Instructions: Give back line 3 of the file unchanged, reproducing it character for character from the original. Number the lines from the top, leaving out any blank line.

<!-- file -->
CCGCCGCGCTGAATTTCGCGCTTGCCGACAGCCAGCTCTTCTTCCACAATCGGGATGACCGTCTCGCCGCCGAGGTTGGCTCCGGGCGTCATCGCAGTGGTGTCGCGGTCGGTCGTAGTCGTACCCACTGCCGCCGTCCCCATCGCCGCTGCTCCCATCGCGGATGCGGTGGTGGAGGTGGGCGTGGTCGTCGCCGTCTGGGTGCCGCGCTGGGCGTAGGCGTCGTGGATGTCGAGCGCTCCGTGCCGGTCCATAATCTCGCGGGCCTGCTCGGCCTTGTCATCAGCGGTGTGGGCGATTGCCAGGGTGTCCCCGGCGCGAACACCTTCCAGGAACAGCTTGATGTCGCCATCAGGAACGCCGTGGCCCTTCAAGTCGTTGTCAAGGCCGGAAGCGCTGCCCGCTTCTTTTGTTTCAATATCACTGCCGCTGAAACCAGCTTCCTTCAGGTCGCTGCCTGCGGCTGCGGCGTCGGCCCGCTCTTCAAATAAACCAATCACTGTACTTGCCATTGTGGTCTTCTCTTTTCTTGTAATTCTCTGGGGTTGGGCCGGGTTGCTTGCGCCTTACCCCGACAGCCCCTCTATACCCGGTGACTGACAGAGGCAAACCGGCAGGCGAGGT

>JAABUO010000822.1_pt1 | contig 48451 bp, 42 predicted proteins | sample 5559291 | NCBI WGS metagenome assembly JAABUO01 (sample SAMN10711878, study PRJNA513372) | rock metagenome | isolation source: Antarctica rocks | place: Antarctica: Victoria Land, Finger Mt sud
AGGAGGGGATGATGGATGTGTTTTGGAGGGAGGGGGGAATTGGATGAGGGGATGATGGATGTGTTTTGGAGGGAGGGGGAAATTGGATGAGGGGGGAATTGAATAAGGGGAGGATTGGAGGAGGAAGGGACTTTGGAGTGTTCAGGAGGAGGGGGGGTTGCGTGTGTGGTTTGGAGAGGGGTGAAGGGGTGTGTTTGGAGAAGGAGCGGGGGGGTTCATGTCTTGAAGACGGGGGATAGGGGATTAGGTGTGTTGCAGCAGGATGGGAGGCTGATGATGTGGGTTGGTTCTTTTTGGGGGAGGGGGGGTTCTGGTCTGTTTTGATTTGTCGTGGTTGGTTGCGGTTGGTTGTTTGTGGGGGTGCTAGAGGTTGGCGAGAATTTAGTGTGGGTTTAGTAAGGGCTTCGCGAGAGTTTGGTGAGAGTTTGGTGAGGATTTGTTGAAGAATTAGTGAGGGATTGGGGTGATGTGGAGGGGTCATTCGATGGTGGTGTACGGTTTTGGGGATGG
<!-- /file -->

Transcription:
AGGAGGGGATGATGGATGTGTTTTGGAGGGAGGGGGGAATTGGATGAGGGGATGATGGATGTGTTTTGGAGGGAGGGGGAAATTGGATGAGGGGGGAATTGAATAAGGGGAGGATTGGAGGAGGAAGGGACTTTGGAGTGTTCAGGAGGAGGGGGGGTTGCGTGTGTGGTTTGGAGAGGGGTGAAGGGGTGTGTTTGGAGAAGGAGCGGGGGGGTTCATGTCTTGAAGACGGGGGATAGGGGATTAGGTGTGTTGCAGCAGGATGGGAGGCTGATGATGTGGGTTGGTTCTTTTTGGGGGAGGGGGGGTTCTGGTCTGTTTTGATTTGTCGTGGTTGGTTGCGGTTGGTTGTTTGTGGGGGTGCTAGAGGTTGGCGAGAATTTAGTGTGGGTTTAGTAAGGGCTTCGCGAGAGTTTGGTGAGAGTTTGGTGAGGATTTGTTGAAGAATTAGTGAGGGATTGGGGTGATGTGGAGGGGTCATTCGATGGTGGTGTACGGTTTTGGGGATGG